Cheer Up Charlie's Soft Opening
Your AggreGAYtor strikes a pose beneath the pink ’chute
By David Estlund,
5:30PM, Wed. Feb. 19, 2014
Cheer Up Charlie's, the iconic but no-longer-Eastside venue, now occupies a significant spot of Austin LGBTQ history.
Originally a tiny trailer on the then vacant corner of Waller & E. Sixth, Cheer Up Charlie’s has since become an important hub for Austin’s queer and creative community. When proprietor Tamara Hoover then moved across the yard and took over the dive bar from which she’d been renting the trailer space, she didn’t know what to expect. “It was a gamble, but we had nothing to lose,” said Hoover.
Once the club established itself as a venue, it had the early indications of runaway success. Hoover's strong sense of curating, booking, and allowing lots of time and space to grow her wild plate of indie mish-mash resulted in a diversity of audiences that grew along with her connections to bands, artists, DJs, performance artists, and community groups. When partner Maggie Lea entered the picture, she brought along equally strong curating skills, deep knowledge of indie film and filmmakers, and her own keen sense of social networking. Add to all that the space itself, sprinkled with astroturf loungers and capped with a carpet-besampled stage, and the array of Best of Austin awards earned through the years make total sense.
From the moment Cheer Up Charlie's opened at 1104 E. Sixth, however, there was a very real spectre of impermanence. The property owners had development dreams, and although the recession caused that deal to stall, their intentions remained clear. Nevertheless, when word came late last year that Cheer Up Charlie’s had less than a month to go, the community was stunned. It is in such moments of adversity, however, are opportunities for grace, and across Waller Creek shone a little ray of light.
The bar formerly known as Club DeVille stood shuttered at Ninth & Red River, awaiting a tenant to give it new life and a little personality. Despite the occasionally amazing ¡Peligrosa! parties, the place was ready for an upgrade. Tamara and Maggie snapped up the opportunity and began work right away.
“The last month has been hell, but here we are. The toughest part was when we were working here all day and there all night,” said barman Bryan as he rushes across the patio carrying equipment.
“I used to come here before it was even Chances; it was already a gay bar,” said ebullient guest Santiago. Back then, “the neighborhood was really seedy, lots of prostitutes and junkies. It still is of course, but all that money makes it seem aboveboard. Austin Country was another gay bar right down the street, and the Chain Drive was originally in an alley around the corner.”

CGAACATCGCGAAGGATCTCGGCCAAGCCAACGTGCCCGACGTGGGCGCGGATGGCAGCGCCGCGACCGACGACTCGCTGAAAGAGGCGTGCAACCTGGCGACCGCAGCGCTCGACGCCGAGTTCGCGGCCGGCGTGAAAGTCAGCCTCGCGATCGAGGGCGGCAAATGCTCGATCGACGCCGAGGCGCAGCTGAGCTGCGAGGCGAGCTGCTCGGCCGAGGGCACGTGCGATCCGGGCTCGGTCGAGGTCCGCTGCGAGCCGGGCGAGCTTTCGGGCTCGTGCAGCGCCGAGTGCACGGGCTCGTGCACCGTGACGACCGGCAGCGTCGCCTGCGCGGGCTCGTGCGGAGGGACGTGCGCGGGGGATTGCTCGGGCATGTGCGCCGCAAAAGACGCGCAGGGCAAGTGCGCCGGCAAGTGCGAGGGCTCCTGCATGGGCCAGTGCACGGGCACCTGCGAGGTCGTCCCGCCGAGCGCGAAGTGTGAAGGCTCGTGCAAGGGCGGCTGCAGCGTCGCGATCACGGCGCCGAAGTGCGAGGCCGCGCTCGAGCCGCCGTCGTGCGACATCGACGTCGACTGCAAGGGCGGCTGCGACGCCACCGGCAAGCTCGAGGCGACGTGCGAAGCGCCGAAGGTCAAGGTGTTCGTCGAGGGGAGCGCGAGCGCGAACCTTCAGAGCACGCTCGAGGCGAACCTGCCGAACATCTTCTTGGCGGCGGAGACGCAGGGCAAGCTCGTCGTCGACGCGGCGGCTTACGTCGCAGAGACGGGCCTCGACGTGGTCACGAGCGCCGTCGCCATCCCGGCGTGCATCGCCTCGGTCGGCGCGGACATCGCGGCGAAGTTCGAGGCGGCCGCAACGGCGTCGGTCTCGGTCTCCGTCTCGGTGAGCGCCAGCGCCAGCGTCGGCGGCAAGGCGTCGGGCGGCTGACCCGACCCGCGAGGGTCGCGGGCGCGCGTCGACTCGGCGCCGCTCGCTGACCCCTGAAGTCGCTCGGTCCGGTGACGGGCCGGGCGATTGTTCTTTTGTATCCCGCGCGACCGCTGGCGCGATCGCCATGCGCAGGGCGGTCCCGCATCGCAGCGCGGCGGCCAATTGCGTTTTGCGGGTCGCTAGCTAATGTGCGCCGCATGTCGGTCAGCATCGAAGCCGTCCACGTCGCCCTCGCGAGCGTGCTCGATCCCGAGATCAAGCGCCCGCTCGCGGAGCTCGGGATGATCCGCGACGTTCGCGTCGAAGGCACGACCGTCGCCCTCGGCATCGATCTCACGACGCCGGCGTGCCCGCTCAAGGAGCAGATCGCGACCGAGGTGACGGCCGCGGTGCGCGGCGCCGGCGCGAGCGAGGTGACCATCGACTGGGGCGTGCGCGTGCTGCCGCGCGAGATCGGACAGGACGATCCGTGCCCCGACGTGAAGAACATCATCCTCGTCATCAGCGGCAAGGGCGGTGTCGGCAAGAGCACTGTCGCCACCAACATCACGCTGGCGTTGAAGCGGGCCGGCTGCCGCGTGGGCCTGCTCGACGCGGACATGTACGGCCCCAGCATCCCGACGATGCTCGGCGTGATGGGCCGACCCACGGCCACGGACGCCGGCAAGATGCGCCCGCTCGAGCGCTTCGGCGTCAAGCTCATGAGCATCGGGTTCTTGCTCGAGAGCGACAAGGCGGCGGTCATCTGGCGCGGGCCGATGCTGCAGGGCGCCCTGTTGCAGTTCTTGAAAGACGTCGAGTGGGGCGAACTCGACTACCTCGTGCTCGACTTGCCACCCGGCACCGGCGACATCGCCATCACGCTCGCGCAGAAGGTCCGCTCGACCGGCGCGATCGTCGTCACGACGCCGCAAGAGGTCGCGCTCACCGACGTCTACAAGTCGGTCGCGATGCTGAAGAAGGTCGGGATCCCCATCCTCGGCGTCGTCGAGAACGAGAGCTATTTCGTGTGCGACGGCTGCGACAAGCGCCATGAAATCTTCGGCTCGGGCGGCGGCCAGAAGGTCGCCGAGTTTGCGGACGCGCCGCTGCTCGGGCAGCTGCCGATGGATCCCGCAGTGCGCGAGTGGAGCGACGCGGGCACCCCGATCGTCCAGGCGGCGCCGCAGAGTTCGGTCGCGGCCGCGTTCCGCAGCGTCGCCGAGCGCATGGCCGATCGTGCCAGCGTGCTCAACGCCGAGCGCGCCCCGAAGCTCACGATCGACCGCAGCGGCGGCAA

As the night wore on, people trickled in until there was a sea of familiar friends and fans. Hoover was delighted: “I feel amazing! It's been hard, but tonight, seeing everybody's faces, that's what we've been missing.” The queers, creatives, and misfits who populated those first dance parties at the Cheer Up's trailer crowded in, and the new space seemed to meet or exceed everyone’s expectations. The famous cat burglar mural, the astroturf, even the multicolored wall panels had made the transition. One standout addition is the new multicolored vintage wood floor, recovered from a middle school basketball court.
The space itself has a bit of history to add a warm glow of nostalgia to all the bright, colorful cheer. Before it was DeVille, it was Chances, a lesbian bar that made history when it broke from the shadowy and sordid mold, opened its doors and windows, and invited all the world to join in.
Gretchen Phillips served up the tea: “I was right here when Chances opened in 1982 – against this wall right here, smoking a joint. It was kind of a lesbian bar, and back then there was no DJ culture, so there was a jukebox. Sometimes the original owner, Jill, would play the acoustic guitar and sing. Then it started becoming a live venue. Austin had three other lesbian bars at the time, which is amazing considering the city was so much smaller, and there aren't really any lesbian bars left. But Jill's music started attracting the more creative members in the community, who in turn started contributing a tremendous amount of creativity.
“One of the things that was really interesting about Chances was that it wasn't necessarily a lesbian space. We wanted a kind of lesbian centrality, starring everybody. Back in those days, things were so segregated, even with gays and lesbians, and Chances was such an awesome venue that straight bands wanted to play here. The lesbians would hang out with the straight guys, because obviously, they're all attracted to women. It was a big move forward towards a queer centrality where that one difference, the people who are different are not the only reason the space exists, but it's a safe space where everyone shares a common understanding.
“But remember, we're talking about AIDS, unbelievable gay-bashing… It was a different time. What I saw when I first went to Cheer Up Charlie's [a few years ago] was this beautiful baton being handed off. It was a place with a huge lesbian interest, but full of guys, mixing gay and straight, and however it happened, bringing it here into this space is very exciting to me. This is my dream. Every time I played inside the little cinderblock there, I was reminded of playing inside the little cinderblock here, so Tamara and Maggie are the only ones who could bring this place back to life.”